“The concerto is an eclectic reflection on modern life. Parts of it pay homage to Bernstein, parts of it pay homage to southern wedding receptions. The four movements are titled, ‘Rhapsody, Rondo Burlesque, Blues and Hootenany.'”
“Hall-Tompkins played brilliantly. She is not a flamboyant performer (although, since she as well as the other musicians were masked, it would be hard to tell) the audience’s attention was on the music, which was sweet.”
“The symphony, Saint-Saens’ “Symphony No. 3 in C Minor,” is familiar and popular around the world.
The strange thing about it, given its name, is that the organ doesn’t really come into its own until five minutes before the conclusion. For most of the 36-minute piece, Zelek either doesn’t play at all or, basically, supports the rest of the orchestra.
No matter, whenever Zelek enters a stage, the audience is happy.”
John Stofflet / NBC15: “Kelly Hall-Tompkins: Bringing classical music to both concert halls and those experiencing homelessness”
John Stofflet spoke with Kelly Hall-Tompkins about how she got started playing and her incredible career, which includes bringing classical music to homeless shelters in New York and playing in Fiddler on the Roof on Broadway.
WORT: “A Chat With John DeMain Of Madison Symphony Orchestra”
Music Director John DeMain spoke with Ava Borelli of WORT FM about the three pieces being performed this weekend during our Premiere Debut concerts: Wynton Marsalis’ Violin Concerto with Kelly Hall-Tompkins Violinist, Camille Saint Saens’ Symphony No. 3 in C Minor with organist Greg Zelek, and the Overture to Dmitri Kabalevsky’s opera Colas Breugnon.
Hear what the audience had to say…
Kelly Hall-Tompkins was incredible, and the pieces played are not often heard live. I especially loved the Marsalis concerto.
The Winton Marsalis Concerto for violin and orchestra was most surprising and delightful. The Saint-Saens organ symphony is a favorite.
I loved EVERYTHING about this concert. I enjoyed the Kabelevsky overture. The Marsalis was utterly terrific and Ms. Hall-Tompkins’ performance exceptional. The Saint-Saens Symphony No. 3 is a personal favorite and I greatly enjoyed hearing live with Mr. Zelek playing that wonderful organ.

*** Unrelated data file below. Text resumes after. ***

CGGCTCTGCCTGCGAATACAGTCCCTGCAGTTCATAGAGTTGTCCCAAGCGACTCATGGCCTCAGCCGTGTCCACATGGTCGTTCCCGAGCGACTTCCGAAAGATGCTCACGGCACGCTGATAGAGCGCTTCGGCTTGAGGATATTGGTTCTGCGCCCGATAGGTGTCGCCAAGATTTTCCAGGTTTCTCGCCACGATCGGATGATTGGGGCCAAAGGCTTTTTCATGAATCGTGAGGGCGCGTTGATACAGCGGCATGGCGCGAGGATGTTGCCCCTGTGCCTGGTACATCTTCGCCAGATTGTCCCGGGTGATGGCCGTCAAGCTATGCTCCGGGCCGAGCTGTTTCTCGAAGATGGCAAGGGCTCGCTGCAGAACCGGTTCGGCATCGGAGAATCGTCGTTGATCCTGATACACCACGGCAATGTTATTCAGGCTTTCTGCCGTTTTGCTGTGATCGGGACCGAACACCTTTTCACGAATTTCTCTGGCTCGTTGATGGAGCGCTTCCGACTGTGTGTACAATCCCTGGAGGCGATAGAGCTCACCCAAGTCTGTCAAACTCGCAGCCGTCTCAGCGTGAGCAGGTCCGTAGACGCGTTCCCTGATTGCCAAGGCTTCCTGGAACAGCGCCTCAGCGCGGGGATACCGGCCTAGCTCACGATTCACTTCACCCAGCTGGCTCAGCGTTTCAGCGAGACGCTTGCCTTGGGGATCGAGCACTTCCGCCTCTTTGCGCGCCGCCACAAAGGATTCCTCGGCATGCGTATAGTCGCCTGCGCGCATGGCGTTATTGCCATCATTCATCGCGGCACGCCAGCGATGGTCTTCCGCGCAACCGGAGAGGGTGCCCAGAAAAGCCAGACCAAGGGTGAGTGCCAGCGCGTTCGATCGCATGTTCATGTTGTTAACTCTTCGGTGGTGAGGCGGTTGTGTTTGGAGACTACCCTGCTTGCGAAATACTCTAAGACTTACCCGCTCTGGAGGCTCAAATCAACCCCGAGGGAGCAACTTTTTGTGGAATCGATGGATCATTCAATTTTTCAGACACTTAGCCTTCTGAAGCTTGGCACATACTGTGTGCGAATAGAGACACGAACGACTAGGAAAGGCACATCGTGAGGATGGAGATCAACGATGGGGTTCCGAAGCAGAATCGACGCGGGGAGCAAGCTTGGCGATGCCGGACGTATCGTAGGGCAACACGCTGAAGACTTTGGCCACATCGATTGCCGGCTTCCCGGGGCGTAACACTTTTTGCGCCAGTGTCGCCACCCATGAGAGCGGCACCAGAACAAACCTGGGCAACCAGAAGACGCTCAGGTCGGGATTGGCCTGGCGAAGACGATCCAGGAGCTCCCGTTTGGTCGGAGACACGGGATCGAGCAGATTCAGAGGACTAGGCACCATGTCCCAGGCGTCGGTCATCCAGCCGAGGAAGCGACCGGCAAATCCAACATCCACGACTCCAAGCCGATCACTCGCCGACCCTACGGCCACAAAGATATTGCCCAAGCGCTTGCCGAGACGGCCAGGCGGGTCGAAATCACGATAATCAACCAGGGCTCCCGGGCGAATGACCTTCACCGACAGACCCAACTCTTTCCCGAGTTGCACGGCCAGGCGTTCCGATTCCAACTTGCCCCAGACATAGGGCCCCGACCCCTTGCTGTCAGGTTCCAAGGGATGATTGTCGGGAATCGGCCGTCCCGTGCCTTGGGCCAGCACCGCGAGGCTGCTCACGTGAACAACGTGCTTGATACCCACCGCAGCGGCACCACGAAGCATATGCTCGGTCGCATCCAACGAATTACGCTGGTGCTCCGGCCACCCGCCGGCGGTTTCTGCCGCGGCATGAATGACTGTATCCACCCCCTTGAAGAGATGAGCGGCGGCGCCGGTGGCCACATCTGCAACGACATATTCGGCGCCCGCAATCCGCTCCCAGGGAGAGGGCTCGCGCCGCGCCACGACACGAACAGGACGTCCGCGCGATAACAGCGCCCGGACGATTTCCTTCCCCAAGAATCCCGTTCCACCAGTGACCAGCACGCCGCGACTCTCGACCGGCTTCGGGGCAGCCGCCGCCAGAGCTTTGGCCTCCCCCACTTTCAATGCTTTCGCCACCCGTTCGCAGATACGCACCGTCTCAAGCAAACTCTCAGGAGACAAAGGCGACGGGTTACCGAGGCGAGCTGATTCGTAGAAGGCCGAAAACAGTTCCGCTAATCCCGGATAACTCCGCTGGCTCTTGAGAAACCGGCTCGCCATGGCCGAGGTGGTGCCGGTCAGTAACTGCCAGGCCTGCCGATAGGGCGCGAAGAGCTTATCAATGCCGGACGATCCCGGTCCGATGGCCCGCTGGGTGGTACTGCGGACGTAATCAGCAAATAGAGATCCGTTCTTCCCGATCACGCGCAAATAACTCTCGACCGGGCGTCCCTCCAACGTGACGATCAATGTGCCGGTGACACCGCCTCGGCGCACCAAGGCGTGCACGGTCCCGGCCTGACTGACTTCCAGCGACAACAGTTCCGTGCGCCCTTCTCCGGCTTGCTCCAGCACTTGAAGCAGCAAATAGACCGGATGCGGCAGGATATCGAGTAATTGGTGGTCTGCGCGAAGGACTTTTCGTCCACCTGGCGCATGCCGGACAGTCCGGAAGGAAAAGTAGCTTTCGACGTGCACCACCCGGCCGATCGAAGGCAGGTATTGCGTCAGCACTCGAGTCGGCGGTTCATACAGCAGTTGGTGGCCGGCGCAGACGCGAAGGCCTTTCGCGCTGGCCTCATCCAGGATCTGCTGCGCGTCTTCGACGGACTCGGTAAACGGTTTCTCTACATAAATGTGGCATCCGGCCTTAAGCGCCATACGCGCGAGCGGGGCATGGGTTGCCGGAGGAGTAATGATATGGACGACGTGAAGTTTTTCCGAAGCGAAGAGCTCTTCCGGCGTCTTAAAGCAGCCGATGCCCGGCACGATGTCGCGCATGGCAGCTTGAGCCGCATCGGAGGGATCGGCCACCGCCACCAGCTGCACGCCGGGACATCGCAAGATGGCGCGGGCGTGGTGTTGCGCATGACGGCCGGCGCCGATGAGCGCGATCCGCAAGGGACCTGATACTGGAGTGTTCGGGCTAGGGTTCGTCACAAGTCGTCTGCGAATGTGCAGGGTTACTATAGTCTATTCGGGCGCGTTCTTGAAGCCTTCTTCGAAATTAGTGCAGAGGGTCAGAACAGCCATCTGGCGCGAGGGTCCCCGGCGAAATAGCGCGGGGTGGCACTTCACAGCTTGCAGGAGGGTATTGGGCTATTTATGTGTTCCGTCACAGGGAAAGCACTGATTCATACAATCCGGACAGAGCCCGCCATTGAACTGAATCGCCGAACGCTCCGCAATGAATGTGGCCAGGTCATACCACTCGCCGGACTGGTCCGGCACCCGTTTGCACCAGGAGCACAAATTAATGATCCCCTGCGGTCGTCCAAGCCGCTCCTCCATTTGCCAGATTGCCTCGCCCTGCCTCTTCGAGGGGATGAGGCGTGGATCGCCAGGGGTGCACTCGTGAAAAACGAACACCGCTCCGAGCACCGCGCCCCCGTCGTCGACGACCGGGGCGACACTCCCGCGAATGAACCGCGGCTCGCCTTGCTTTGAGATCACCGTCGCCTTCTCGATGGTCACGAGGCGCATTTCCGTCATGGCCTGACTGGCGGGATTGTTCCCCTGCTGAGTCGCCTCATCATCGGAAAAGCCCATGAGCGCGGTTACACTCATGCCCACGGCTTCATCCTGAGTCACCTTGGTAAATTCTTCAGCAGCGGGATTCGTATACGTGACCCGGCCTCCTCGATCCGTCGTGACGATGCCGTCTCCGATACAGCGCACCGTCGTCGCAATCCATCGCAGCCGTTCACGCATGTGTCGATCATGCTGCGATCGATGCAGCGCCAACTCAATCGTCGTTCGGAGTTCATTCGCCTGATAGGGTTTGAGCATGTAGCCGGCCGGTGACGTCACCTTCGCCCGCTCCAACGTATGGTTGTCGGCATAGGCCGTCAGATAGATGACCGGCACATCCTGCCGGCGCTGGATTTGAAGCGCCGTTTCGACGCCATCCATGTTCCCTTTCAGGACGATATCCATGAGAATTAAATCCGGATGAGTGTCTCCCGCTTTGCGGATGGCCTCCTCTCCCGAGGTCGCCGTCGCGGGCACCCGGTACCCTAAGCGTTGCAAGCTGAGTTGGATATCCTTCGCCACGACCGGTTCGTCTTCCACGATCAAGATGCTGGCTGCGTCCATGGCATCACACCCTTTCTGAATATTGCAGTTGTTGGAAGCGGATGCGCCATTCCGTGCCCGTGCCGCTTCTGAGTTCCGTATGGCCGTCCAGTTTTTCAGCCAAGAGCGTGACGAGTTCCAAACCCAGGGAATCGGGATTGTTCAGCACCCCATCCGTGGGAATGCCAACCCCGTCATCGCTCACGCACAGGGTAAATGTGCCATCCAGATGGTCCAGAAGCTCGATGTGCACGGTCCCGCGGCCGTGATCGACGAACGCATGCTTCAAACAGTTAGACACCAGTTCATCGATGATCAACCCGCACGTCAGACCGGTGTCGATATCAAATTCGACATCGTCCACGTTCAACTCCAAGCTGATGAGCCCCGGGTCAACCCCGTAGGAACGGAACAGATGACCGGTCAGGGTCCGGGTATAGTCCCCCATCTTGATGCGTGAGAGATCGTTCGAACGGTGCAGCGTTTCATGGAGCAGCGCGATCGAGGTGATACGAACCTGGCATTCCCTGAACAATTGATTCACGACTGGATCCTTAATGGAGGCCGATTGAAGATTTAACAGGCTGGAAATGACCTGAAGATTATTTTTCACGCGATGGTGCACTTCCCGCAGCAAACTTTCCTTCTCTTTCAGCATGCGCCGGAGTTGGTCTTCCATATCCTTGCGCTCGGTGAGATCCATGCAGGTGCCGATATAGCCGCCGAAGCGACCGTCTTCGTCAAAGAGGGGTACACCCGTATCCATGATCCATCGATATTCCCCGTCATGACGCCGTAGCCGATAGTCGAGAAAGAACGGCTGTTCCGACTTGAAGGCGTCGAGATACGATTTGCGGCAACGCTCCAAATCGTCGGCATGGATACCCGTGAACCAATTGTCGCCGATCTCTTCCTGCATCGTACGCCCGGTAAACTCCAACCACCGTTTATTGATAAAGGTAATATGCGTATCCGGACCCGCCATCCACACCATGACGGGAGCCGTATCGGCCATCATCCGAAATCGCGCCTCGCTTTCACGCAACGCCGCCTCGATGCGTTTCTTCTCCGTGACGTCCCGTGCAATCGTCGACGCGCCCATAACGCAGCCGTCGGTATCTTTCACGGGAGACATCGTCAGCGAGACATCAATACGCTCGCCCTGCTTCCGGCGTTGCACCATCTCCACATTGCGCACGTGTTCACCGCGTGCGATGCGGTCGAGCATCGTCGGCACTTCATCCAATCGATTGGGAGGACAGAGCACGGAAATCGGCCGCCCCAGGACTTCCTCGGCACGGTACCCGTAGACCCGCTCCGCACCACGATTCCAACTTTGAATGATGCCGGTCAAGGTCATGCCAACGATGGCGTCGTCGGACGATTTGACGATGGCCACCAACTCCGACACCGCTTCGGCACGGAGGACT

The Saint Saens was a huge January uplift . . . I was looking forward to the Marsalis concerto and it delivered.
The Marsalis piece captured me from beginning to end. I didn’t want it to be over.
How thankful I am for the gifts of music from MSO. My heart is always lifted when attending MSO performances.
The high quality and total commitment of the performers and the joy of sharing music that was exuded by the orchestra and audience.
Camille Saint-Saens, the orchestra and John DeMain were excellent! It was a rousing performance.
I have never heard a better performance (including recordings) of the Kabalevsky Colas Breugnon Overture nor the Saint-Saëns Symphony No. 3! Wow! The Violin Concerto by Wynton Marsalis was new to me, and I enjoyed it. The performance by Kelly Hall-Tompkins was beautiful and flawless!
Excellence of soloist, organist, and MSO in general.
I loved the Saint Saens live, but the creativity of the Marsalis piece was the most compelling, even though it was also challenging at times.
Marsallas piece — interesting, amazing skill of orchestra and soloist. How did she ever memorize that piece?! But, she seemed to really feel each part.
Ms. Hall-Tompkin’s performance made me cry with emotion, something I rarely do. Many of the virtuosic soloists have made my jaw drop, but she is the only one who moved me with such feeling.
LOVED the percussionists – they got to play/use SO many “instruments”
A most beautiful and delightful evening….the selections were excellent. the violinist outstanding and Greg….well, Greg is Greg and always absolutely wonderful!
The orchestra chose a piece that was outside the normal with a challenge to the listener. It met our expectations.
It was nice to hear music from a composer not previously played before, especially a composer of color.